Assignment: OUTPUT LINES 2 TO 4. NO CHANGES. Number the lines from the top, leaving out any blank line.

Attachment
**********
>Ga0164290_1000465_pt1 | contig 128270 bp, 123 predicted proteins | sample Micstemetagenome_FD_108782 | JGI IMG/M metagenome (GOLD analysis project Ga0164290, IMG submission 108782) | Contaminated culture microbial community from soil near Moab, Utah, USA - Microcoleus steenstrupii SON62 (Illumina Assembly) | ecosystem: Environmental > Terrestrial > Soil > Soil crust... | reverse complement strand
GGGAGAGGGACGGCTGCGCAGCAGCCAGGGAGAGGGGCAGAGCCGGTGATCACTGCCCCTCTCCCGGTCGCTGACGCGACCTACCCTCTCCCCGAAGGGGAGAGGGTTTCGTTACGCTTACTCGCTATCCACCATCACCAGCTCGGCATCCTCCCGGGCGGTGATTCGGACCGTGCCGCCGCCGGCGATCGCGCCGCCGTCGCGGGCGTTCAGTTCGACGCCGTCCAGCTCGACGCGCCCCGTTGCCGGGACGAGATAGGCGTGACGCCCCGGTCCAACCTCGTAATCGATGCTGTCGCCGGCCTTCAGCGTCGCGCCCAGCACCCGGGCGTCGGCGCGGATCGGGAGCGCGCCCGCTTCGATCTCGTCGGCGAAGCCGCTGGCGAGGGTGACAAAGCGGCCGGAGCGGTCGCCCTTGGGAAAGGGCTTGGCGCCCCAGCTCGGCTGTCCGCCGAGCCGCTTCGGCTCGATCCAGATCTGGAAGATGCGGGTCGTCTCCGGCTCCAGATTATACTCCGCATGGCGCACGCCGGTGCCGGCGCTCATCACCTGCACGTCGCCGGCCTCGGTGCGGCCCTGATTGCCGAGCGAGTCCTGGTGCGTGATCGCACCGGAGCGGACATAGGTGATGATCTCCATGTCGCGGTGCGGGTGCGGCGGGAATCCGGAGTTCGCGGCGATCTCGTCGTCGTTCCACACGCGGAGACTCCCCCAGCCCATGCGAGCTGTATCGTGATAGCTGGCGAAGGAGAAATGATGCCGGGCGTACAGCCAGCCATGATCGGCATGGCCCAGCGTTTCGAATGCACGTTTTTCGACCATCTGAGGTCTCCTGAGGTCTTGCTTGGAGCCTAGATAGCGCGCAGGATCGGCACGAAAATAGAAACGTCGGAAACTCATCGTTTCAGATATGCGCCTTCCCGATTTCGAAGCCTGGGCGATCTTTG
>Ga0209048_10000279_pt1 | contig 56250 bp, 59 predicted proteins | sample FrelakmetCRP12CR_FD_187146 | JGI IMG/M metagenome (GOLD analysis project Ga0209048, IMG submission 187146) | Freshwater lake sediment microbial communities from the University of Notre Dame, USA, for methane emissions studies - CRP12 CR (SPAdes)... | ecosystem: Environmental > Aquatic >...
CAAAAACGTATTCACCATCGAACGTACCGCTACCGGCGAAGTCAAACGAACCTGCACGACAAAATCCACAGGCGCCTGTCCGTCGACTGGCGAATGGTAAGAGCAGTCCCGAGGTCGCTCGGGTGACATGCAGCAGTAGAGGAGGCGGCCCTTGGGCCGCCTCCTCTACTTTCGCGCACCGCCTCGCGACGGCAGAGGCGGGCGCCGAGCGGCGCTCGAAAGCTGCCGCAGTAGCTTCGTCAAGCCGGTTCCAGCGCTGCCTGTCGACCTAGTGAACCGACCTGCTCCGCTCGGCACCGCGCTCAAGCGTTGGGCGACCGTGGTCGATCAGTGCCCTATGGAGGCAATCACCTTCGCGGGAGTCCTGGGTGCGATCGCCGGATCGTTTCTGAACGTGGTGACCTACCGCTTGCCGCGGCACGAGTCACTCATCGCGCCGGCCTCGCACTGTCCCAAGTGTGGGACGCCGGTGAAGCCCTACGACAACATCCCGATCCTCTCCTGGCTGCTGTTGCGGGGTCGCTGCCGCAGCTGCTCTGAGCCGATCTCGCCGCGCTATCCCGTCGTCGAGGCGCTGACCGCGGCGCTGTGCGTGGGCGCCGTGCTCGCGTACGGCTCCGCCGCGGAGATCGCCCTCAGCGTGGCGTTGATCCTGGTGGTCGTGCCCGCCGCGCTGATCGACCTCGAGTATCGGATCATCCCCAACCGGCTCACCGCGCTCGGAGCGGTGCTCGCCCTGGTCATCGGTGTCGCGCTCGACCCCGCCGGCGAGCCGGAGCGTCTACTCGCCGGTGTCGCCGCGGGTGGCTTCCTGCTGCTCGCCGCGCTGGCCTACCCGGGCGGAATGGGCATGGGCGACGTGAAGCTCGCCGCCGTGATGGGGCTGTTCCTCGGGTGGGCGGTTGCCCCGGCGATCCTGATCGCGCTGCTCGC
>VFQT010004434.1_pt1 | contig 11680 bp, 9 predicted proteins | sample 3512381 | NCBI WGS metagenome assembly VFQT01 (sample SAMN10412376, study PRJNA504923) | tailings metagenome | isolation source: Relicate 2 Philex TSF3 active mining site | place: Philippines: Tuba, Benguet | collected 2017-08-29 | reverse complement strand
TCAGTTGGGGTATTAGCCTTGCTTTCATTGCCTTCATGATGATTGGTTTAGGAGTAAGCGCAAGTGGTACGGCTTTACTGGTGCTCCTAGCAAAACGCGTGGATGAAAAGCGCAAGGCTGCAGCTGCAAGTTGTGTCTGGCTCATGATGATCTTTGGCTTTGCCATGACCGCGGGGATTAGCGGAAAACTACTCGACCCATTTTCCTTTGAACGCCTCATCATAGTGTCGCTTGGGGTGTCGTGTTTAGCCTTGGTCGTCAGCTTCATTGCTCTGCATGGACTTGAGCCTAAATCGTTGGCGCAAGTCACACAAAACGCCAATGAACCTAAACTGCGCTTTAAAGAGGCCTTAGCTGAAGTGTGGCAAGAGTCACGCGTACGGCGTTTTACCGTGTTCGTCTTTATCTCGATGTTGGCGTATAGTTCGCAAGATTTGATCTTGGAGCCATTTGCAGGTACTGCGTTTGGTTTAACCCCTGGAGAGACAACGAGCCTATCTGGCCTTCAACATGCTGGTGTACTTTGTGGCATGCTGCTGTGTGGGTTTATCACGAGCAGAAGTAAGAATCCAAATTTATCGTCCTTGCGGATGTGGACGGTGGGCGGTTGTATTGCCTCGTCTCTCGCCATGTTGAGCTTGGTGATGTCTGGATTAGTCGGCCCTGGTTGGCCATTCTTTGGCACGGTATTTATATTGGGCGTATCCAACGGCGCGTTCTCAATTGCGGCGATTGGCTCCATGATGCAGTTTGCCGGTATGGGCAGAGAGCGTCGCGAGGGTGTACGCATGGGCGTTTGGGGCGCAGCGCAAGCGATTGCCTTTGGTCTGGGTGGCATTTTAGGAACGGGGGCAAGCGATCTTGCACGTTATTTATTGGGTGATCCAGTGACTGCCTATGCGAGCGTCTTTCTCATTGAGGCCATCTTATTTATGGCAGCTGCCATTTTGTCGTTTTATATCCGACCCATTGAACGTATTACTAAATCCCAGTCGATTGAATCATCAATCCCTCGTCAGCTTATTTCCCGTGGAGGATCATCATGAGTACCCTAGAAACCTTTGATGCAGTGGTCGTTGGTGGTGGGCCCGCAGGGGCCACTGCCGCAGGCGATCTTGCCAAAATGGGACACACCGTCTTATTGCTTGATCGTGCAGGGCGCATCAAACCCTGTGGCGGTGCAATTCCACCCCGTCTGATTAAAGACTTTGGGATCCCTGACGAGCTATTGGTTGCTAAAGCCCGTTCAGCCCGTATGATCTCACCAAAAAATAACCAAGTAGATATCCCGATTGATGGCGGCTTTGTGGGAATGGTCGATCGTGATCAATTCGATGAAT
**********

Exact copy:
GGGAGAGGGACGGCTGCGCAGCAGCCAGGGAGAGGGGCAGAGCCGGTGATCACTGCCCCTCTCCCGGTCGCTGACGCGACCTACCCTCTCCCCGAAGGGGAGAGGGTTTCGTTACGCTTACTCGCTATCCACCATCACCAGCTCGGCATCCTCCCGGGCGGTGATTCGGACCGTGCCGCCGCCGGCGATCGCGCCGCCGTCGCGGGCGTTCAGTTCGACGCCGTCCAGCTCGACGCGCCCCGTTGCCGGGACGAGATAGGCGTGACGCCCCGGTCCAACCTCGTAATCGATGCTGTCGCCGGCCTTCAGCGTCGCGCCCAGCACCCGGGCGTCGGCGCGGATCGGGAGCGCGCCCGCTTCGATCTCGTCGGCGAAGCCGCTGGCGAGGGTGACAAAGCGGCCGGAGCGGTCGCCCTTGGGAAAGGGCTTGGCGCCCCAGCTCGGCTGTCCGCCGAGCCGCTTCGGCTCGATCCAGATCTGGAAGATGCGGGTCGTCTCCGGCTCCAGATTATACTCCGCATGGCGCACGCCGGTGCCGGCGCTCATCACCTGCACGTCGCCGGCCTCGGTGCGGCCCTGATTGCCGAGCGAGTCCTGGTGCGTGATCGCACCGGAGCGGACATAGGTGATGATCTCCATGTCGCGGTGCGGGTGCGGCGGGAATCCGGAGTTCGCGGCGATCTCGTCGTCGTTCCACACGCGGAGACTCCCCCAGCCCATGCGAGCTGTATCGTGATAGCTGGCGAAGGAGAAATGATGCCGGGCGTACAGCCAGCCATGATCGGCATGGCCCAGCGTTTCGAATGCACGTTTTTCGACCATCTGAGGTCTCCTGAGGTCTTGCTTGGAGCCTAGATAGCGCGCAGGATCGGCACGAAAATAGAAACGTCGGAAACTCATCGTTTCAGATATGCGCCTTCCCGATTTCGAAGCCTGGGCGATCTTTG
>Ga0209048_10000279_pt1 | contig 56250 bp, 59 predicted proteins | sample FrelakmetCRP12CR_FD_187146 | JGI IMG/M metagenome (GOLD analysis project Ga0209048, IMG submission 187146) | Freshwater lake sediment microbial communities from the University of Notre Dame, USA, for methane emissions studies - CRP12 CR (SPAdes)... | ecosystem: Environmental > Aquatic >...
CAAAAACGTATTCACCATCGAACGTACCGCTACCGGCGAAGTCAAACGAACCTGCACGACAAAATCCACAGGCGCCTGTCCGTCGACTGGCGAATGGTAAGAGCAGTCCCGAGGTCGCTCGGGTGACATGCAGCAGTAGAGGAGGCGGCCCTTGGGCCGCCTCCTCTACTTTCGCGCACCGCCTCGCGACGGCAGAGGCGGGCGCCGAGCGGCGCTCGAAAGCTGCCGCAGTAGCTTCGTCAAGCCGGTTCCAGCGCTGCCTGTCGACCTAGTGAACCGACCTGCTCCGCTCGGCACCGCGCTCAAGCGTTGGGCGACCGTGGTCGATCAGTGCCCTATGGAGGCAATCACCTTCGCGGGAGTCCTGGGTGCGATCGCCGGATCGTTTCTGAACGTGGTGACCTACCGCTTGCCGCGGCACGAGTCACTCATCGCGCCGGCCTCGCACTGTCCCAAGTGTGGGACGCCGGTGAAGCCCTACGACAACATCCCGATCCTCTCCTGGCTGCTGTTGCGGGGTCGCTGCCGCAGCTGCTCTGAGCCGATCTCGCCGCGCTATCCCGTCGTCGAGGCGCTGACCGCGGCGCTGTGCGTGGGCGCCGTGCTCGCGTACGGCTCCGCCGCGGAGATCGCCCTCAGCGTGGCGTTGATCCTGGTGGTCGTGCCCGCCGCGCTGATCGACCTCGAGTATCGGATCATCCCCAACCGGCTCACCGCGCTCGGAGCGGTGCTCGCCCTGGTCATCGGTGTCGCGCTCGACCCCGCCGGCGAGCCGGAGCGTCTACTCGCCGGTGTCGCCGCGGGTGGCTTCCTGCTGCTCGCCGCGCTGGCCTACCCGGGCGGAATGGGCATGGGCGACGTGAAGCTCGCCGCCGTGATGGGGCTGTTCCTCGGGTGGGCGGTTGCCCCGGCGATCCTGATCGCGCTGCTCGC